I also did go and see an Oral/maxillofacial surgeon who checked me out thoroughly and took a 3D Xrays of my jaw and said that it is not my problem.
A clean MRI and clean 3D Xrays of your jaw do not eliminate chronic headaches caused by a variety of reasons. It probably does eliminate TMJ issues---unless there is evidence that you are clenching or grinding your teeth at night. Grinding or clenching can happen even if when TMJ is structurally normal if the grinding is stress related.
As a chronic headache sufferer, I'd still place my bets on you having at least one non-CPAP/OSA related cause of your headaches. My guess is tension headaches that may be morphing into rebounds. Now it is possible that the source of the tension headaches is the difficult adjustment to the CPAP machine itself and the fact that instead of fixing your sleep and allowing you to feel consistently better, you've spent the last year or two on a roller coaster of feeling well for a brief period of time and then starting to feel crappy all over again.
And CPAPs can be difficult for some people to sleep with and they can seem to cause some of us to have a lot of unnecessary, nonrespiratory related arousals during the night, which can lead to fragmented sleep, which can lead to feeling lousy, and which can trigger chronic headaches with mild levels of pain.
Quote:I'm not a 100% certain but I believe this Cpap machine and these forced pressures of air are whats causing this - as you can I see I did not come to this conclusion easily. I must take into account that these headaches started some time or shortly after I started Cpap.
My AHI is consistently under 5 - leaks are very low yet I'm having way more bad days than good - and most of my good days I'm usually burnt right out by dinner. So its rare that I'm truly having a good day from morning till bed time.
Pressure is usually hanging out at 8 or 9 to 12 with spikes up to 15 or 16 - on one of my best days it hung out between 4-8 .
So a drastic idea for you to consider: Why not lower your upper pressure to 8 cm and leave it there for a month
or two and watch the AHI data. If there's no drastic increase in AHI and there is an improvement in how you feel, then just run with the tight APAP range.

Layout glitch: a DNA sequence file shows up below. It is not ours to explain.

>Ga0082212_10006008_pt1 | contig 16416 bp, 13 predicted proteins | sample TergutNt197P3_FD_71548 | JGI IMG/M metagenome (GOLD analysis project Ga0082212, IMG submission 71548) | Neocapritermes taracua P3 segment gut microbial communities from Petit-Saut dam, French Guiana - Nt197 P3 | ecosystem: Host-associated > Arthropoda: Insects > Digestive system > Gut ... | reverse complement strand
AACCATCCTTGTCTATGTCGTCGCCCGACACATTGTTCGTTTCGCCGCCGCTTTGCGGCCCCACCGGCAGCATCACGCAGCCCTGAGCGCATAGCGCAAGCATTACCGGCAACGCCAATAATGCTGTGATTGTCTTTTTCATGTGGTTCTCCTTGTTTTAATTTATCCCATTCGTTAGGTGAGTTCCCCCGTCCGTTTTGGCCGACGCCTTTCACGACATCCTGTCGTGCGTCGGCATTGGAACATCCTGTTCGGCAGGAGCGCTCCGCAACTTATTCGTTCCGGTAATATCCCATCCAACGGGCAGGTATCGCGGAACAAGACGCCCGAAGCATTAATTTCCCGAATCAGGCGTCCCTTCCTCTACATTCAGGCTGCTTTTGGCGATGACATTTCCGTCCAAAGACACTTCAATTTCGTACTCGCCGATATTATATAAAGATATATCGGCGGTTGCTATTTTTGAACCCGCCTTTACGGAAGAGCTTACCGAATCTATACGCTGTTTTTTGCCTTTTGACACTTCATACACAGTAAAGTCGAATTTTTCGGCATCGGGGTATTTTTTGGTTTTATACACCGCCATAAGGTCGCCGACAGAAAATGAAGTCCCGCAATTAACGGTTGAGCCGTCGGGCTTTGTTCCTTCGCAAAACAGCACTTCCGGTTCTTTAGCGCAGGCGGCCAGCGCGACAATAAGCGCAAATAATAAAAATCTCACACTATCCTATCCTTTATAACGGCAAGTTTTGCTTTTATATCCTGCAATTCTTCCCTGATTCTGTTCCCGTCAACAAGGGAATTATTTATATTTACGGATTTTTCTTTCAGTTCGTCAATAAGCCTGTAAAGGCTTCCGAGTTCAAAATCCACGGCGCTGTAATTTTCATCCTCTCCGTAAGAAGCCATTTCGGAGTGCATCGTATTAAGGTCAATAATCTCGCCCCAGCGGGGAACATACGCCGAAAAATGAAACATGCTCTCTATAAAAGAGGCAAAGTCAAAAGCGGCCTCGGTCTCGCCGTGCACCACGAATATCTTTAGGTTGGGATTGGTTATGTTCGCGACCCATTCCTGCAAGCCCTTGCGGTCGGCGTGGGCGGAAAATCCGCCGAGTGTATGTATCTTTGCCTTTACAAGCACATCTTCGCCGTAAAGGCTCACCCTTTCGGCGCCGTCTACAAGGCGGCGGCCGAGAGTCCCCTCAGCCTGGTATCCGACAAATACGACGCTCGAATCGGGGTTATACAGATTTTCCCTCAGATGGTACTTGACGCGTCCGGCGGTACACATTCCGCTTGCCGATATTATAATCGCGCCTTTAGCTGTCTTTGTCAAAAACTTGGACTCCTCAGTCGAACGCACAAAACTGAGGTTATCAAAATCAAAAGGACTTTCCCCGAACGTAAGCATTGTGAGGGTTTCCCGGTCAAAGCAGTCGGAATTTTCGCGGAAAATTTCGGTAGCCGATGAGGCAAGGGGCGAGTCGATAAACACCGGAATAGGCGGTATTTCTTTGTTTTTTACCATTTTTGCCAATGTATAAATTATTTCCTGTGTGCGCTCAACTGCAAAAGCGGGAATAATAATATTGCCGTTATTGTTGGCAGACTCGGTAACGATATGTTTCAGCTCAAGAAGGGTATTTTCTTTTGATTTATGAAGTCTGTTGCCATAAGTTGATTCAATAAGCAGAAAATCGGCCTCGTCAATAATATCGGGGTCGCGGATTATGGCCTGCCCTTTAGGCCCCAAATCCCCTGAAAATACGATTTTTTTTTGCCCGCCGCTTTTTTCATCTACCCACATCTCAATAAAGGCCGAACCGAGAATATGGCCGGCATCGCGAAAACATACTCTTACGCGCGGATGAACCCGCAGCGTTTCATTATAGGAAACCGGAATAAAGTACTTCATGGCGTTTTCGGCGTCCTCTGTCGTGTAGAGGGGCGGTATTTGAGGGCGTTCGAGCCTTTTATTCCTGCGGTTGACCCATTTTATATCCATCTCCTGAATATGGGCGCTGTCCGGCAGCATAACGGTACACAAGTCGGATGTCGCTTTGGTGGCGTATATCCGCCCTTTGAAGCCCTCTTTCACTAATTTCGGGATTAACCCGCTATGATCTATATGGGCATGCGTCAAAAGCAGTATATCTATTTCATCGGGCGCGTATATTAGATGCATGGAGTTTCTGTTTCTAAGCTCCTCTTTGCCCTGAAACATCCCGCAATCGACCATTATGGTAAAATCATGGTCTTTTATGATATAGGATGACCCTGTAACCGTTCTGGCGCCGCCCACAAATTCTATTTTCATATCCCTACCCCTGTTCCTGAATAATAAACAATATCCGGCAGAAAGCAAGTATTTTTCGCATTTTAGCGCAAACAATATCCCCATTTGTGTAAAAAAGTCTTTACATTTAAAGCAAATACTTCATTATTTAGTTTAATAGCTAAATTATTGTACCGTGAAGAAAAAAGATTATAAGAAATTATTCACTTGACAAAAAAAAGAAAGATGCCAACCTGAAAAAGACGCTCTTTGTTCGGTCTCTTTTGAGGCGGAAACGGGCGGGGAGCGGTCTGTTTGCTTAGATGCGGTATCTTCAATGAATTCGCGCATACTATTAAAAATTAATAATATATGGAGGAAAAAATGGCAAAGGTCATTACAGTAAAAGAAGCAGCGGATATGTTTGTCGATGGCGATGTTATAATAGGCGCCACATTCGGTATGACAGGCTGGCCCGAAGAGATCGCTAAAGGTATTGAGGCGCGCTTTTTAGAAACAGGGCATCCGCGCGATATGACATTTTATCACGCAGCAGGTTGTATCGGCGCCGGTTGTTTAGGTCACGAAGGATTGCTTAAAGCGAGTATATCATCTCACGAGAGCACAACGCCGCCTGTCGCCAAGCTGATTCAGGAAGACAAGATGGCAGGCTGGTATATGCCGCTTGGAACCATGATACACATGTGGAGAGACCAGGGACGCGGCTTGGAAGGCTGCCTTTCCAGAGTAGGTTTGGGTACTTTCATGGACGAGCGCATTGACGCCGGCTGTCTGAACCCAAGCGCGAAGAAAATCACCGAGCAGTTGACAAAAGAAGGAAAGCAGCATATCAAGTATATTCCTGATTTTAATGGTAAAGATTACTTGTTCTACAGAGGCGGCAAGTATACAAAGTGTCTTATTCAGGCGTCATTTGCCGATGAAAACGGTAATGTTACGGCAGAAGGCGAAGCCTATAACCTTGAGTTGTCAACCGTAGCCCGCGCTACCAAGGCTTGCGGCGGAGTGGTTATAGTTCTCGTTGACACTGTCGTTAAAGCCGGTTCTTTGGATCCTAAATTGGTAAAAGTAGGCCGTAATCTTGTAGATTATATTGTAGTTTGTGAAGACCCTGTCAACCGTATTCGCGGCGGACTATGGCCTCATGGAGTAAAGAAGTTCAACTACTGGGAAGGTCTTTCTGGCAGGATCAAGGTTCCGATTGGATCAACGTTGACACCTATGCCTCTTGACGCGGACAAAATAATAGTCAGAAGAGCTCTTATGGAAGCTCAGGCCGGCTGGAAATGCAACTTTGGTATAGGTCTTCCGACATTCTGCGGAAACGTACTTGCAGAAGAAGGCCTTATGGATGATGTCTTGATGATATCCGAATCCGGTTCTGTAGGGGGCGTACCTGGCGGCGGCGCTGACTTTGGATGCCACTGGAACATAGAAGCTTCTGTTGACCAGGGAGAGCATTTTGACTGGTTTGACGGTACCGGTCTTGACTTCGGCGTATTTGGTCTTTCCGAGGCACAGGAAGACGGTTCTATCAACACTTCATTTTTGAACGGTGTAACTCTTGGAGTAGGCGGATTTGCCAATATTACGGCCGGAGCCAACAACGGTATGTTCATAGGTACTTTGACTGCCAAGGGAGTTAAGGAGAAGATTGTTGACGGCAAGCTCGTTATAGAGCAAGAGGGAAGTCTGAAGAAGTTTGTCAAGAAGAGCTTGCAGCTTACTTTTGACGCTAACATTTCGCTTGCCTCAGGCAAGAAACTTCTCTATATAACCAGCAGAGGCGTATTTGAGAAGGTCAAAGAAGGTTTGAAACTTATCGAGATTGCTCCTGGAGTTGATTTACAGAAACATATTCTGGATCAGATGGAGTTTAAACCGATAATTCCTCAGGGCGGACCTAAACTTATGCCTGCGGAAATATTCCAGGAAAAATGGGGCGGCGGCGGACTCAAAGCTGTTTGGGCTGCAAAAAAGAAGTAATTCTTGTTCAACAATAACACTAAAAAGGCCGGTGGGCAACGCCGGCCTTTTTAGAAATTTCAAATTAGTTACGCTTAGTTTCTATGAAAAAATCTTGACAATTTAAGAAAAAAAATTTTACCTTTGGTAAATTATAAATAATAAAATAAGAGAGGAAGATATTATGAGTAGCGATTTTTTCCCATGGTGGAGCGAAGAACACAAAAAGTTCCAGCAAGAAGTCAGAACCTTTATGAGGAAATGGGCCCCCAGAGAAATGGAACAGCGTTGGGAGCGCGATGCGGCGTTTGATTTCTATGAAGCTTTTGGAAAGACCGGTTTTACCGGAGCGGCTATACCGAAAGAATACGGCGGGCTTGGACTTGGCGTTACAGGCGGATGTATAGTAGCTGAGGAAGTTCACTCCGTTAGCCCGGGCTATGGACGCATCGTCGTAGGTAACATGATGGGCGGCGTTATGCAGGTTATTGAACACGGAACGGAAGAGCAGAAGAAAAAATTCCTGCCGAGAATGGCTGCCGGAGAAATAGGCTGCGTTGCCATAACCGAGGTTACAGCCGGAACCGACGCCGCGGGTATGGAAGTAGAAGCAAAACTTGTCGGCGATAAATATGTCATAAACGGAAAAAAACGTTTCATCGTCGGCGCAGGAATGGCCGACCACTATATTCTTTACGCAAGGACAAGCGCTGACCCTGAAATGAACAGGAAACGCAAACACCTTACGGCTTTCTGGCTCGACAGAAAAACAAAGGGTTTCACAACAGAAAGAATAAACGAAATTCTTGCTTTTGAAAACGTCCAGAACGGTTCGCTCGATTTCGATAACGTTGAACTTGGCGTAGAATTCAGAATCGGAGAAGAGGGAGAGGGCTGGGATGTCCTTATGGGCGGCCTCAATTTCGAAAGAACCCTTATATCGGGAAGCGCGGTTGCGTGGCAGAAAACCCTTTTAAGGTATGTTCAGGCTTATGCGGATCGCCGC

Quote:That is kinda telling me that I need to go to one of these weight loss programs and drop 50 lbs to hopefully lessen the severity of this condition cause clearly this therapy is not working for me the way it should.
Weight loss is always a good thing. But you need to be realistic here: For many people who are both overweight and who have OSA, it turns out that their OSA came first and the weight problem came second. And losing the weight does not fix the OSA problem. So it's prudent to have another sleep study done after you've lost the weight and kept it off for several months. And if you are in the lucky group who can significantly lessen the severity of the OSA by losing the weight, you must keep this mind: You have to keep the weight off permanently. And that's difficult. If you gain the weight back, the OSA will come back
Quote:Or maybe one of these bilevel machines might help out.
Maybe, or maybe not. In my case, switching to a BiPAP made a huge difference in helping me get to where I could sleep with the machine and feel halfway decent to decent in the morning. (I've never had one of those "Glorious this is what it's like to have a FANTASTIC night's sleep" mornings in three years of PAPing.)
But my big issue in the early going was excruciating aerophagia. I would wake up doubled over in pain in the middle of the night on the worst nights when I was using a CPAP/APAP and my stomach was swollen, distended and rock hard. It looked like I'd swallowed a basketball. The switch to BiPAP was justified as a way of making the aerophagia less painful. And it did work. I still have problems now and then, but I don't wake up in pain on a regular basis any more.